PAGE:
Back to higher resolutions, at least upscaling and sharpening techniques have been improving lately, so it's arguably not as bad to be running games at non-native resolutions. Rendering games at something like 1440p upscaled to 4K at ultra settings with raytracing enabled is probably going to look better than turning graphics options down just to get a slightly sharper image at native 4K. Of course, I would still rather go for a high-refresh 1440p screen, at least until high-refresh 4K screens start appearing at reasonable price points.
Hahahaha...................
Yes definitely not expecting Ray-tracing at 4K. Or Ray-tracing itself to become mainstream to extent of being considered as main feature. For now Ray-tracing is limited to being additional feature provided and supported by some new titles and will remain the case for at-least another generation or two(2-4Yrs from now).

Yes Consoles are getting Ray-tracing implemented into them as well but obviously they will not be great at doing that and not many titles will be initially supporting it. By the time Ray-tracing becomes mainstream Consoles will be ready to drop in their Refresh models.

Anyhow I am not expecting 4K Raytracing any time soon.
 
Hahahaha...................
Yes definitely not expecting Ray-tracing at 4K. Or Ray-tracing itself to become mainstream to extent of being considered as main feature. For now Ray-tracing is limited to being additional feature provided and supported by some new titles and will remain the case for at-least another generation or two(2-4Yrs from now).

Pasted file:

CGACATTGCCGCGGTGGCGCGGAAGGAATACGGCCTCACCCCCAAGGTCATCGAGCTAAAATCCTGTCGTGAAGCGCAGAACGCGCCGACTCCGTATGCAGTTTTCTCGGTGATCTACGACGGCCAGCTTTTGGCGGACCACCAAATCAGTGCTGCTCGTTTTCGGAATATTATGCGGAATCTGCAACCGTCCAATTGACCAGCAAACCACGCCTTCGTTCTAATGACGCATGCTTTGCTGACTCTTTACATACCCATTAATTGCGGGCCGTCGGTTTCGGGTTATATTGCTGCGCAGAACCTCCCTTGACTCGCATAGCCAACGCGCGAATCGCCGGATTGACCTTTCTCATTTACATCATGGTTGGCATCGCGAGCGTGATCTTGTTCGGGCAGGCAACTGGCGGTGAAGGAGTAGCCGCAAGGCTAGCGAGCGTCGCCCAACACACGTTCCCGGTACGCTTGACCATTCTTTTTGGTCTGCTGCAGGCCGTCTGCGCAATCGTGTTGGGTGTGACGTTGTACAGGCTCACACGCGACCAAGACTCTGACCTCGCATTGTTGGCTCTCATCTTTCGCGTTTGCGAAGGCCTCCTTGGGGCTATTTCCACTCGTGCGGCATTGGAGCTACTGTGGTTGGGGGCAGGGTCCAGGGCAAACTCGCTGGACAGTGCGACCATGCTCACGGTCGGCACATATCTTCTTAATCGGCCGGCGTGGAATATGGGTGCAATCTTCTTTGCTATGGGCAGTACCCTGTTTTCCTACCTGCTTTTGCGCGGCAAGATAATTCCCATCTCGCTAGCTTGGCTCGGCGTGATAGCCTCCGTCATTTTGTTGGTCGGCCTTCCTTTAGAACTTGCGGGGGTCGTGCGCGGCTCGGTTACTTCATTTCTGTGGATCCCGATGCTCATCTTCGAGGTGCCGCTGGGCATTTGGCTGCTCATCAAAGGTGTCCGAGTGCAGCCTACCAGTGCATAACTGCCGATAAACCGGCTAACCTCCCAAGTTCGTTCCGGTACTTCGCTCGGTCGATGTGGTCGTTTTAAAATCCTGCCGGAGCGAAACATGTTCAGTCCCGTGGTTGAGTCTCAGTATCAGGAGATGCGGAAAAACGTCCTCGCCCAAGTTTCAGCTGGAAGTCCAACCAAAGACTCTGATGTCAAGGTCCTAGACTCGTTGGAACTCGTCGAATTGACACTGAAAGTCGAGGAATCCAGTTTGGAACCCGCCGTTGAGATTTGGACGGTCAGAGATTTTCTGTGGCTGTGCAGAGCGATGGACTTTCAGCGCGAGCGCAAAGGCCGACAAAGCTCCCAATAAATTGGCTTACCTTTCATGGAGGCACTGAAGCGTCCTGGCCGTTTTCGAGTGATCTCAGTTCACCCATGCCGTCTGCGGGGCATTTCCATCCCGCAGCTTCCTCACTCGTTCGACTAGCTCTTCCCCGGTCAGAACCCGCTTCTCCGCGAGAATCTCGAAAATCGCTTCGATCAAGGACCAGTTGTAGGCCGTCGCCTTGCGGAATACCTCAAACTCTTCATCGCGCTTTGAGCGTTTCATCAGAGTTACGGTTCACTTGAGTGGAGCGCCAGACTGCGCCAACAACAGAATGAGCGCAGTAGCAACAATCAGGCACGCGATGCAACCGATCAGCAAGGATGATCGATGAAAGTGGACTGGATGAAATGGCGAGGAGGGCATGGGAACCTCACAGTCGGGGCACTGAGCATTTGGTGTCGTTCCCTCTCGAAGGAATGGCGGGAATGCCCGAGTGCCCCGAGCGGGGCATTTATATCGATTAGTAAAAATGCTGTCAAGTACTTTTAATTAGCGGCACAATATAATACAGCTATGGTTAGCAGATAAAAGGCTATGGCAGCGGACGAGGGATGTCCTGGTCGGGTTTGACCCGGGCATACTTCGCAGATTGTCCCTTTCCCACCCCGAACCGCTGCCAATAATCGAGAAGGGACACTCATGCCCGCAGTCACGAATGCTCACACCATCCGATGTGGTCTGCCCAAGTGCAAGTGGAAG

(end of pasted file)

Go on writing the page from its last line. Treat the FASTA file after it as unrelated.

Yes Consoles are getting Ray-tracing implemented into them as well but obviously they will not be great at doing that and not many titles will be initially supporting it. By the time Ray-tracing becomes mainstream Consoles will be ready to drop in their Refresh models.

Anyhow I am not expecting 4K Raytracing any time soon.
That will be an insane jump in performance from GTX1080 if you get RTX3080Ti
 
Yeah but it will be limited to AI, Workstation and will not be anything related to mainstream Gaming GPUs.
it depends. if they somehow show us their new line of quadro then we might be able to get some glimpse of what next gen geforce can do. in GTC 2018 nvidia first show case RTX Quadro in that event. we immediately know geforce turing will have RT core and tensor cores inside them that capable of running RT scene using a single GPU which took 4 titan volta to run when DXR being first showcased earlier that year.

but it is also possible nvidia will not want to talk about their quadro on upcoming GTC videos to build unnecessary hype. because right now AIB are working hard to get rid of existing RTX 20 series inventory.
 
it depends. if they somehow show us their new line of quadro then we might be able to get some glimpse of what next gen geforce can do. in GTC 2018 nvidia first show case RTX Quadro in that event. we immediately know geforce turing will have RT core and tensor cores inside them that capable of running RT scene using a single GPU which took 4 titan volta to run when DXR being first showcased earlier that year.

but it is also possible nvidia will not want to talk about their quadro on upcoming GTC videos to build unnecessary hype. because right now AIB are working hard to get rid of existing RTX 20 series inventory.